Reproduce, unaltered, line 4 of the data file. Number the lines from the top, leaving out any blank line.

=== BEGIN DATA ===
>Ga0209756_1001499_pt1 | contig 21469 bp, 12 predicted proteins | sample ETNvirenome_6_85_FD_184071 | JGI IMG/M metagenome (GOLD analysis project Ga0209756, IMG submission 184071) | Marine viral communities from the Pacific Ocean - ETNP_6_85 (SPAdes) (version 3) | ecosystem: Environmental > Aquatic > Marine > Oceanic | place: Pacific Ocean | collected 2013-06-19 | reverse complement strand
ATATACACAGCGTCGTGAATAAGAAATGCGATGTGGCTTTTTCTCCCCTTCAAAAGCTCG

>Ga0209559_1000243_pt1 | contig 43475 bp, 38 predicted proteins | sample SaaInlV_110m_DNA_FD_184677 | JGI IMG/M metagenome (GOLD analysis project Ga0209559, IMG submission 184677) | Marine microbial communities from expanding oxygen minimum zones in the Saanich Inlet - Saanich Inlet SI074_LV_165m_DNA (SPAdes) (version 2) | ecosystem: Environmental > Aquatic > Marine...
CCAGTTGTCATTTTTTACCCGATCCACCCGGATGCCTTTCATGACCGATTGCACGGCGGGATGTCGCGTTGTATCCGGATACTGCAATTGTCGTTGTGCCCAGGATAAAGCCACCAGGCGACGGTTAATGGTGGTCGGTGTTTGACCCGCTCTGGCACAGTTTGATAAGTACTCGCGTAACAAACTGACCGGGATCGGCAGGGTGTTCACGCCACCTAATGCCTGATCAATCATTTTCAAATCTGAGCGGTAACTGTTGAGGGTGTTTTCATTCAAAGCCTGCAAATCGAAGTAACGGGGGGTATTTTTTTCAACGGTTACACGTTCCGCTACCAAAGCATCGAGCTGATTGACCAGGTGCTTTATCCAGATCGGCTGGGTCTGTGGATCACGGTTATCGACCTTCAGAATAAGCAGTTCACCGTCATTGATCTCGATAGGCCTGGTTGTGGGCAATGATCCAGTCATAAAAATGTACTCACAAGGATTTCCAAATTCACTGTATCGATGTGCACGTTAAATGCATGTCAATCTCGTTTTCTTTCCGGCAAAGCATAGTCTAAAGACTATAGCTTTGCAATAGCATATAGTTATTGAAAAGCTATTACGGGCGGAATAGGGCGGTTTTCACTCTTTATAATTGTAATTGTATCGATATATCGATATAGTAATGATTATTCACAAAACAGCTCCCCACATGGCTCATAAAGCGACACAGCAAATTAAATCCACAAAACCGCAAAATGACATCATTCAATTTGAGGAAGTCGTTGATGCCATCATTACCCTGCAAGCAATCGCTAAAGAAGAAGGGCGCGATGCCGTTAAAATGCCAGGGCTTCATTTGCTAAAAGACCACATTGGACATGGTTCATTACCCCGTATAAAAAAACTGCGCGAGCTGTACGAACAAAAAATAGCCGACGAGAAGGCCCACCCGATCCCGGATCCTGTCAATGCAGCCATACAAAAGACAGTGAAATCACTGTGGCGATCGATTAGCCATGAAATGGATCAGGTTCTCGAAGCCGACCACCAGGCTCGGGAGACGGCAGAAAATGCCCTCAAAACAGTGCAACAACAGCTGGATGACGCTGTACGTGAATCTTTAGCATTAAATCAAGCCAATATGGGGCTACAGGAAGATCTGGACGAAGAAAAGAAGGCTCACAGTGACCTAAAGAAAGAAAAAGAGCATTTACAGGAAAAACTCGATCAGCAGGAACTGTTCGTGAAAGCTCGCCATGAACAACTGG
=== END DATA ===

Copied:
CCAGTTGTCATTTTTTACCCGATCCACCCGGATGCCTTTCATGACCGATTGCACGGCGGGATGTCGCGTTGTATCCGGATACTGCAATTGTCGTTGTGCCCAGGATAAAGCCACCAGGCGACGGTTAATGGTGGTCGGTGTTTGACCCGCTCTGGCACAGTTTGATAAGTACTCGCGTAACAAACTGACCGGGATCGGCAGGGTGTTCACGCCACCTAATGCCTGATCAATCATTTTCAAATCTGAGCGGTAACTGTTGAGGGTGTTTTCATTCAAAGCCTGCAAATCGAAGTAACGGGGGGTATTTTTTTCAACGGTTACACGTTCCGCTACCAAAGCATCGAGCTGATTGACCAGGTGCTTTATCCAGATCGGCTGGGTCTGTGGATCACGGTTATCGACCTTCAGAATAAGCAGTTCACCGTCATTGATCTCGATAGGCCTGGTTGTGGGCAATGATCCAGTCATAAAAATGTACTCACAAGGATTTCCAAATTCACTGTATCGATGTGCACGTTAAATGCATGTCAATCTCGTTTTCTTTCCGGCAAAGCATAGTCTAAAGACTATAGCTTTGCAATAGCATATAGTTATTGAAAAGCTATTACGGGCGGAATAGGGCGGTTTTCACTCTTTATAATTGTAATTGTATCGATATATCGATATAGTAATGATTATTCACAAAACAGCTCCCCACATGGCTCATAAAGCGACACAGCAAATTAAATCCACAAAACCGCAAAATGACATCATTCAATTTGAGGAAGTCGTTGATGCCATCATTACCCTGCAAGCAATCGCTAAAGAAGAAGGGCGCGATGCCGTTAAAATGCCAGGGCTTCATTTGCTAAAAGACCACATTGGACATGGTTCATTACCCCGTATAAAAAAACTGCGCGAGCTGTACGAACAAAAAATAGCCGACGAGAAGGCCCACCCGATCCCGGATCCTGTCAATGCAGCCATACAAAAGACAGTGAAATCACTGTGGCGATCGATTAGCCATGAAATGGATCAGGTTCTCGAAGCCGACCACCAGGCTCGGGAGACGGCAGAAAATGCCCTCAAAACAGTGCAACAACAGCTGGATGACGCTGTACGTGAATCTTTAGCATTAAATCAAGCCAATATGGGGCTACAGGAAGATCTGGACGAAGAAAAGAAGGCTCACAGTGACCTAAAGAAAGAAAAAGAGCATTTACAGGAAAAACTCGATCAGCAGGAACTGTTCGTGAAAGCTCGCCATGAACAACTGG